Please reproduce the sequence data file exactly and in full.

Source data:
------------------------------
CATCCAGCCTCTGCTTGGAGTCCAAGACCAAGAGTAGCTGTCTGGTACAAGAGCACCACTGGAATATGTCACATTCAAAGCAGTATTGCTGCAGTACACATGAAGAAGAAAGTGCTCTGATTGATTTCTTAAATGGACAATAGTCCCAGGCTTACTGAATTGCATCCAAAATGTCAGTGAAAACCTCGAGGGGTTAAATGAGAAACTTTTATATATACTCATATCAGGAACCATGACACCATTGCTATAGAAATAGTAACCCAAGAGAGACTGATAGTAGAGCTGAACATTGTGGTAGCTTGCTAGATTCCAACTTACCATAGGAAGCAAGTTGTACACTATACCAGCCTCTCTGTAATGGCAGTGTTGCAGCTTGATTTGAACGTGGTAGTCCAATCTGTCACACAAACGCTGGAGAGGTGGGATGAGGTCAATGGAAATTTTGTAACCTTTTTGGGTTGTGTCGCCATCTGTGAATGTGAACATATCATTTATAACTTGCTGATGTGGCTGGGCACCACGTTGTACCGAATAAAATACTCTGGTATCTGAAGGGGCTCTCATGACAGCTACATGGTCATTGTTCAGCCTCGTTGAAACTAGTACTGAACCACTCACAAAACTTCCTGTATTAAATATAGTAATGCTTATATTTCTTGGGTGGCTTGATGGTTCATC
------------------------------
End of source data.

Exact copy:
CATCCAGCCTCTGCTTGGAGTCCAAGACCAAGAGTAGCTGTCTGGTACAAGAGCACCACTGGAATATGTCACATTCAAAGCAGTATTGCTGCAGTACACATGAAGAAGAAAGTGCTCTGATTGATTTCTTAAATGGACAATAGTCCCAGGCTTACTGAATTGCATCCAAAATGTCAGTGAAAACCTCGAGGGGTTAAATGAGAAACTTTTATATATACTCATATCAGGAACCATGACACCATTGCTATAGAAATAGTAACCCAAGAGAGACTGATAGTAGAGCTGAACATTGTGGTAGCTTGCTAGATTCCAACTTACCATAGGAAGCAAGTTGTACACTATACCAGCCTCTCTGTAATGGCAGTGTTGCAGCTTGATTTGAACGTGGTAGTCCAATCTGTCACACAAACGCTGGAGAGGTGGGATGAGGTCAATGGAAATTTTGTAACCTTTTTGGGTTGTGTCGCCATCTGTGAATGTGAACATATCATTTATAACTTGCTGATGTGGCTGGGCACCACGTTGTACCGAATAAAATACTCTGGTATCTGAAGGGGCTCTCATGACAGCTACATGGTCATTGTTCAGCCTCGTTGAAACTAGTACTGAACCACTCACAAAACTTCCTGTATTAAATATAGTAATGCTTATATTTCTTGGGTGGCTTGATGGTTCATC